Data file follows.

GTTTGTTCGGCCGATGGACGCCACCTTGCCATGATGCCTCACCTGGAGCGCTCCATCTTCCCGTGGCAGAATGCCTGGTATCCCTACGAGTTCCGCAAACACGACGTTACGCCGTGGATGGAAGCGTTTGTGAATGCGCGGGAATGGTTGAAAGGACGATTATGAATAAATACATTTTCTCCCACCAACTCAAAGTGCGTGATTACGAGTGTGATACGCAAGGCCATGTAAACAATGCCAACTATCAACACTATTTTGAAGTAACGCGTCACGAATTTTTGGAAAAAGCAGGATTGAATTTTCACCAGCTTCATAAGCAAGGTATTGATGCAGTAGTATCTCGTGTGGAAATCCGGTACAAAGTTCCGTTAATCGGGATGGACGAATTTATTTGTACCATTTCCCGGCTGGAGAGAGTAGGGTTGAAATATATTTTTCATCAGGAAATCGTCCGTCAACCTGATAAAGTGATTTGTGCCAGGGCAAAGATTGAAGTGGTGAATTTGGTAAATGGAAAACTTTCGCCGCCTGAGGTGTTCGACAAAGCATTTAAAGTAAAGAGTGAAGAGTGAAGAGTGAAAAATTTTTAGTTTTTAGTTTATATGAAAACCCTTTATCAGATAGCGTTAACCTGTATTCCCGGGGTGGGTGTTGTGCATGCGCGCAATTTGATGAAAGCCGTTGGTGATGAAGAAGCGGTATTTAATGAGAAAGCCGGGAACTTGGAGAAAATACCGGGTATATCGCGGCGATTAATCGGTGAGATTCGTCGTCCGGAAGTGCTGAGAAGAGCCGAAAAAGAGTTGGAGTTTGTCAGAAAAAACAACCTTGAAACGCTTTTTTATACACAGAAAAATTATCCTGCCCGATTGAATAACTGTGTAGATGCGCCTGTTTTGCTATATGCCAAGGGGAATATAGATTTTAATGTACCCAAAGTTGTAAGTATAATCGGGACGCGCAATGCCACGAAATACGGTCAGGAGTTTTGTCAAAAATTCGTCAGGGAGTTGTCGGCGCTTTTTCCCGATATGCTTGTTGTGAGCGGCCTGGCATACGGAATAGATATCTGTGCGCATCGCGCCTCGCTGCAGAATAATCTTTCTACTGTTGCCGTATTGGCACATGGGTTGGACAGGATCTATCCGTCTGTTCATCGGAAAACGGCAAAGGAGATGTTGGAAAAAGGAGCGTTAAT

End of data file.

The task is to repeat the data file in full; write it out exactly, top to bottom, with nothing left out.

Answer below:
GTTTGTTCGGCCGATGGACGCCACCTTGCCATGATGCCTCACCTGGAGCGCTCCATCTTCCCGTGGCAGAATGCCTGGTATCCCTACGAGTTCCGCAAACACGACGTTACGCCGTGGATGGAAGCGTTTGTGAATGCGCGGGAATGGTTGAAAGGACGATTATGAATAAATACATTTTCTCCCACCAACTCAAAGTGCGTGATTACGAGTGTGATACGCAAGGCCATGTAAACAATGCCAACTATCAACACTATTTTGAAGTAACGCGTCACGAATTTTTGGAAAAAGCAGGATTGAATTTTCACCAGCTTCATAAGCAAGGTATTGATGCAGTAGTATCTCGTGTGGAAATCCGGTACAAAGTTCCGTTAATCGGGATGGACGAATTTATTTGTACCATTTCCCGGCTGGAGAGAGTAGGGTTGAAATATATTTTTCATCAGGAAATCGTCCGTCAACCTGATAAAGTGATTTGTGCCAGGGCAAAGATTGAAGTGGTGAATTTGGTAAATGGAAAACTTTCGCCGCCTGAGGTGTTCGACAAAGCATTTAAAGTAAAGAGTGAAGAGTGAAGAGTGAAAAATTTTTAGTTTTTAGTTTATATGAAAACCCTTTATCAGATAGCGTTAACCTGTATTCCCGGGGTGGGTGTTGTGCATGCGCGCAATTTGATGAAAGCCGTTGGTGATGAAGAAGCGGTATTTAATGAGAAAGCCGGGAACTTGGAGAAAATACCGGGTATATCGCGGCGATTAATCGGTGAGATTCGTCGTCCGGAAGTGCTGAGAAGAGCCGAAAAAGAGTTGGAGTTTGTCAGAAAAAACAACCTTGAAACGCTTTTTTATACACAGAAAAATTATCCTGCCCGATTGAATAACTGTGTAGATGCGCCTGTTTTGCTATATGCCAAGGGGAATATAGATTTTAATGTACCCAAAGTTGTAAGTATAATCGGGACGCGCAATGCCACGAAATACGGTCAGGAGTTTTGTCAAAAATTCGTCAGGGAGTTGTCGGCGCTTTTTCCCGATATGCTTGTTGTGAGCGGCCTGGCATACGGAATAGATATCTGTGCGCATCGCGCCTCGCTGCAGAATAATCTTTCTACTGTTGCCGTATTGGCACATGGGTTGGACAGGATCTATCCGTCTGTTCATCGGAAAACGGCAAAGGAGATGTTGGAAAAAGGAGCGTTAAT